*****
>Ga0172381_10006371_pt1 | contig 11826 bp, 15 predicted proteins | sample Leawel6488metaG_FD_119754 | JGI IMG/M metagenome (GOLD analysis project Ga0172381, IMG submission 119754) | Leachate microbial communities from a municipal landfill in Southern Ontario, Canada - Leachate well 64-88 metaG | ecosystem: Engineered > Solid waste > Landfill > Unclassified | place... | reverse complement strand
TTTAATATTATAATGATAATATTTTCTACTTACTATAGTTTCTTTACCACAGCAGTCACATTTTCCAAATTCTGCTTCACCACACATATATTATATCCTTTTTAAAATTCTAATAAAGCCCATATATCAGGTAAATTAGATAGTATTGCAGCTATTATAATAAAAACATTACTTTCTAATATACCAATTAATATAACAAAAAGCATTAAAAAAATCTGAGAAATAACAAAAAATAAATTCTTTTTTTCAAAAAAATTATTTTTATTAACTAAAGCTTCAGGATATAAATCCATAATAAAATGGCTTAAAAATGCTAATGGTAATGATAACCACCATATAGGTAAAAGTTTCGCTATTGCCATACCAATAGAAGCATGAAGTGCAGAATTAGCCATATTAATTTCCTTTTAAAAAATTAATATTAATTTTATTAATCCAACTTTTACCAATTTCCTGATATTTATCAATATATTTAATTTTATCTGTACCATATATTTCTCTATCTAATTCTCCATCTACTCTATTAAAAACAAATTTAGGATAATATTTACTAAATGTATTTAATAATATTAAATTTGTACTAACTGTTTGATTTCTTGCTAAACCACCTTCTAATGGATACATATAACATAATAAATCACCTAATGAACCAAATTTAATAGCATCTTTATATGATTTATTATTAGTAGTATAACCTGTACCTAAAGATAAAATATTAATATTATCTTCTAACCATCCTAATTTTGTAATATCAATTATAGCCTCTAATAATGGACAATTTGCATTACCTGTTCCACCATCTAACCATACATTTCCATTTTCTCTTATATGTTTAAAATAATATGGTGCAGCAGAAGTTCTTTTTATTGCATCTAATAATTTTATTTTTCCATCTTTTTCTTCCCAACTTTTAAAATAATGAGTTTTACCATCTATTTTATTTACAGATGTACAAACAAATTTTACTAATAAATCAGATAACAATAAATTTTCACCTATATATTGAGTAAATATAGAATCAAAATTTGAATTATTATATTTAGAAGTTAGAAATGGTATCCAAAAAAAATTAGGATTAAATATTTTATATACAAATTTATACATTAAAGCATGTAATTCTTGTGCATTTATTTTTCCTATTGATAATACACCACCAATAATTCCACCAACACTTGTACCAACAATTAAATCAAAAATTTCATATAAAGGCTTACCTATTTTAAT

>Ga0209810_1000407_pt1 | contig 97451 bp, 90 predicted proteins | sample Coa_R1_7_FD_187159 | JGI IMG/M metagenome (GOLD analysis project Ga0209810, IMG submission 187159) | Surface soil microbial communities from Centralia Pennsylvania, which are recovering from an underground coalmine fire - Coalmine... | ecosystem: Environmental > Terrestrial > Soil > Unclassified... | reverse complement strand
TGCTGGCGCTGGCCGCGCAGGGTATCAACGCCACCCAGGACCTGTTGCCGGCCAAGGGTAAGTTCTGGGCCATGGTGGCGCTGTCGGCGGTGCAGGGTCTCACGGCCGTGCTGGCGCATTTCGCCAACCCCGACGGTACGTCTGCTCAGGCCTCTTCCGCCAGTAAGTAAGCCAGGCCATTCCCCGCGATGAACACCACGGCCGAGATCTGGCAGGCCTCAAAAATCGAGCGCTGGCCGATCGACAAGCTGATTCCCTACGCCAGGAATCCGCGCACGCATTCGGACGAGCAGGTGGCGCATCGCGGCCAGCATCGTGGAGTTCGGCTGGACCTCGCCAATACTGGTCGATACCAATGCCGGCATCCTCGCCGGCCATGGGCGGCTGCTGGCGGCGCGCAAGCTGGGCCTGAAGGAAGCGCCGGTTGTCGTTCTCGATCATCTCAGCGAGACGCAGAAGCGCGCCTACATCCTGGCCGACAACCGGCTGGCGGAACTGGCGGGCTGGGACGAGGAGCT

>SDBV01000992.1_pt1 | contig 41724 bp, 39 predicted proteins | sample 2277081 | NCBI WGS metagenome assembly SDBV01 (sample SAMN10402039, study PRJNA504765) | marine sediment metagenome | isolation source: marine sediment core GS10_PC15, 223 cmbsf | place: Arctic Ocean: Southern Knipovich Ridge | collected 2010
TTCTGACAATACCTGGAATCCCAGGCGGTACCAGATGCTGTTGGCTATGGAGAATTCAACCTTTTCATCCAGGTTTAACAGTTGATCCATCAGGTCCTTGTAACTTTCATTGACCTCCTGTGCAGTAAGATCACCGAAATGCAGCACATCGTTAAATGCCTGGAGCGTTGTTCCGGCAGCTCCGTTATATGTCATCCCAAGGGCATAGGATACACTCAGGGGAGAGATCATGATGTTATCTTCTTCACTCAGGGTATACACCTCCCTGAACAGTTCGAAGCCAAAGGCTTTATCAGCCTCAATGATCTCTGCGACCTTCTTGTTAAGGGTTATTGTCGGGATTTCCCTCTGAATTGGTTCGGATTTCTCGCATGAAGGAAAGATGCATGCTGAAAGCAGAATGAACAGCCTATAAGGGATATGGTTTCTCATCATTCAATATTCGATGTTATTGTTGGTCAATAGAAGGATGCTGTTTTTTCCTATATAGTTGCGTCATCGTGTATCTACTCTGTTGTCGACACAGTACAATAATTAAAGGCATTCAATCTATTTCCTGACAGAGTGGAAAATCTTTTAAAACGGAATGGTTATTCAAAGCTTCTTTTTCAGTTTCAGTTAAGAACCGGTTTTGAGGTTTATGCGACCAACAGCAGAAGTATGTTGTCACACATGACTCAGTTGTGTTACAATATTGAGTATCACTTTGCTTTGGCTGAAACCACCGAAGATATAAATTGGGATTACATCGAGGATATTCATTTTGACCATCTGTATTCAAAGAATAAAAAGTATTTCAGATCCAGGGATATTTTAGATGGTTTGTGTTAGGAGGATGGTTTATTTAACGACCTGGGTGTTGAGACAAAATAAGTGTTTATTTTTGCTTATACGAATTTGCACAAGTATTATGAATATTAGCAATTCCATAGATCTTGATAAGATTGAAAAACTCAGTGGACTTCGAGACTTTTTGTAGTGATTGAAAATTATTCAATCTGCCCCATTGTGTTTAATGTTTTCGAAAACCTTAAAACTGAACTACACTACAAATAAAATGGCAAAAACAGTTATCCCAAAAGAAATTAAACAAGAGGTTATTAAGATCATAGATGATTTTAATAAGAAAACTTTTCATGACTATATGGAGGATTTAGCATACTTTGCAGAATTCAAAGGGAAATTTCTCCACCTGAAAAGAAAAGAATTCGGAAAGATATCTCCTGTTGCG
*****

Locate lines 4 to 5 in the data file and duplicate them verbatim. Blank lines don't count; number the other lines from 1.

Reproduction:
TGCTGGCGCTGGCCGCGCAGGGTATCAACGCCACCCAGGACCTGTTGCCGGCCAAGGGTAAGTTCTGGGCCATGGTGGCGCTGTCGGCGGTGCAGGGTCTCACGGCCGTGCTGGCGCATTTCGCCAACCCCGACGGTACGTCTGCTCAGGCCTCTTCCGCCAGTAAGTAAGCCAGGCCATTCCCCGCGATGAACACCACGGCCGAGATCTGGCAGGCCTCAAAAATCGAGCGCTGGCCGATCGACAAGCTGATTCCCTACGCCAGGAATCCGCGCACGCATTCGGACGAGCAGGTGGCGCATCGCGGCCAGCATCGTGGAGTTCGGCTGGACCTCGCCAATACTGGTCGATACCAATGCCGGCATCCTCGCCGGCCATGGGCGGCTGCTGGCGGCGCGCAAGCTGGGCCTGAAGGAAGCGCCGGTTGTCGTTCTCGATCATCTCAGCGAGACGCAGAAGCGCGCCTACATCCTGGCCGACAACCGGCTGGCGGAACTGGCGGGCTGGGACGAGGAGCT

>SDBV01000992.1_pt1 | contig 41724 bp, 39 predicted proteins | sample 2277081 | NCBI WGS metagenome assembly SDBV01 (sample SAMN10402039, study PRJNA504765) | marine sediment metagenome | isolation source: marine sediment core GS10_PC15, 223 cmbsf | place: Arctic Ocean: Southern Knipovich Ridge | collected 2010